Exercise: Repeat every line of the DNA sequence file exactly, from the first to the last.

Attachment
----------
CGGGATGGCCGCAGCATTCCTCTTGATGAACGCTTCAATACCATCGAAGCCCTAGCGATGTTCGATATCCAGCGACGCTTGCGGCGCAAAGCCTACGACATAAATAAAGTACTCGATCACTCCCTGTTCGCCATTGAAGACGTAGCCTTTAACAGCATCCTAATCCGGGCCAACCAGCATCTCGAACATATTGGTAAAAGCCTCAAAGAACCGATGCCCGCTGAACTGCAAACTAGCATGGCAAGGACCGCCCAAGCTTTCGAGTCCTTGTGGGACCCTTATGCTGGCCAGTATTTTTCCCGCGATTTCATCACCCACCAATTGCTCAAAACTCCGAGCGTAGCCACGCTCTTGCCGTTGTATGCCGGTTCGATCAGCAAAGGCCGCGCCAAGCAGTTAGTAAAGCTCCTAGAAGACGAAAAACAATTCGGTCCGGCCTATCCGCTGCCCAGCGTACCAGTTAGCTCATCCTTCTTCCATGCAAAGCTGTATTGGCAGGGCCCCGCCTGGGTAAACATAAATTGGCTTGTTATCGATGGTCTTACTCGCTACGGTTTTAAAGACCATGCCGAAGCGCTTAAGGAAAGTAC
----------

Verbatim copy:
CGGGATGGCCGCAGCATTCCTCTTGATGAACGCTTCAATACCATCGAAGCCCTAGCGATGTTCGATATCCAGCGACGCTTGCGGCGCAAAGCCTACGACATAAATAAAGTACTCGATCACTCCCTGTTCGCCATTGAAGACGTAGCCTTTAACAGCATCCTAATCCGGGCCAACCAGCATCTCGAACATATTGGTAAAAGCCTCAAAGAACCGATGCCCGCTGAACTGCAAACTAGCATGGCAAGGACCGCCCAAGCTTTCGAGTCCTTGTGGGACCCTTATGCTGGCCAGTATTTTTCCCGCGATTTCATCACCCACCAATTGCTCAAAACTCCGAGCGTAGCCACGCTCTTGCCGTTGTATGCCGGTTCGATCAGCAAAGGCCGCGCCAAGCAGTTAGTAAAGCTCCTAGAAGACGAAAAACAATTCGGTCCGGCCTATCCGCTGCCCAGCGTACCAGTTAGCTCATCCTTCTTCCATGCAAAGCTGTATTGGCAGGGCCCCGCCTGGGTAAACATAAATTGGCTTGTTATCGATGGTCTTACTCGCTACGGTTTTAAAGACCATGCCGAAGCGCTTAAGGAAAGTAC